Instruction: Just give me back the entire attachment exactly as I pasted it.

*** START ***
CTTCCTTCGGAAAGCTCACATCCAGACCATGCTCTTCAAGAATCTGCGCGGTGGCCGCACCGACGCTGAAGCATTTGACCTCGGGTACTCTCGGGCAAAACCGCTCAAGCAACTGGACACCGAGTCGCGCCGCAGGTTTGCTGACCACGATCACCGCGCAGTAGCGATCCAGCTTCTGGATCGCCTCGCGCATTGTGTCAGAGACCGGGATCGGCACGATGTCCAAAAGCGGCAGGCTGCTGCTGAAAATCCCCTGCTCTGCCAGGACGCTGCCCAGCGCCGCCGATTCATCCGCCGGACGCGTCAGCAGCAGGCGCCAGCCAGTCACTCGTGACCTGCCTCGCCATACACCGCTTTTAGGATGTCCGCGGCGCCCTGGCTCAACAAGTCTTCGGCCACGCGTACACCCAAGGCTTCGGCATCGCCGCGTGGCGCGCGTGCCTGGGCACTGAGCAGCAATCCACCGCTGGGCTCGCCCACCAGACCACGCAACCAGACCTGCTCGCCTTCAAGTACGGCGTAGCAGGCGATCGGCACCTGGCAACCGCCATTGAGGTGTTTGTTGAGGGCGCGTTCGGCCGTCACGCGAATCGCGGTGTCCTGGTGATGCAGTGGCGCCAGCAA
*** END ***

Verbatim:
CTTCCTTCGGAAAGCTCACATCCAGACCATGCTCTTCAAGAATCTGCGCGGTGGCCGCACCGACGCTGAAGCATTTGACCTCGGGTACTCTCGGGCAAAACCGCTCAAGCAACTGGACACCGAGTCGCGCCGCAGGTTTGCTGACCACGATCACCGCGCAGTAGCGATCCAGCTTCTGGATCGCCTCGCGCATTGTGTCAGAGACCGGGATCGGCACGATGTCCAAAAGCGGCAGGCTGCTGCTGAAAATCCCCTGCTCTGCCAGGACGCTGCCCAGCGCCGCCGATTCATCCGCCGGACGCGTCAGCAGCAGGCGCCAGCCAGTCACTCGTGACCTGCCTCGCCATACACCGCTTTTAGGATGTCCGCGGCGCCCTGGCTCAACAAGTCTTCGGCCACGCGTACACCCAAGGCTTCGGCATCGCCGCGTGGCGCGCGTGCCTGGGCACTGAGCAGCAATCCACCGCTGGGCTCGCCCACCAGACCACGCAACCAGACCTGCTCGCCTTCAAGTACGGCGTAGCAGGCGATCGGCACCTGGCAACCGCCATTGAGGTGTTTGTTGAGGGCGCGTTCGGCCGTCACGCGAATCGCGGTGTCCTGGTGATGCAGTGGCGCCAGCAA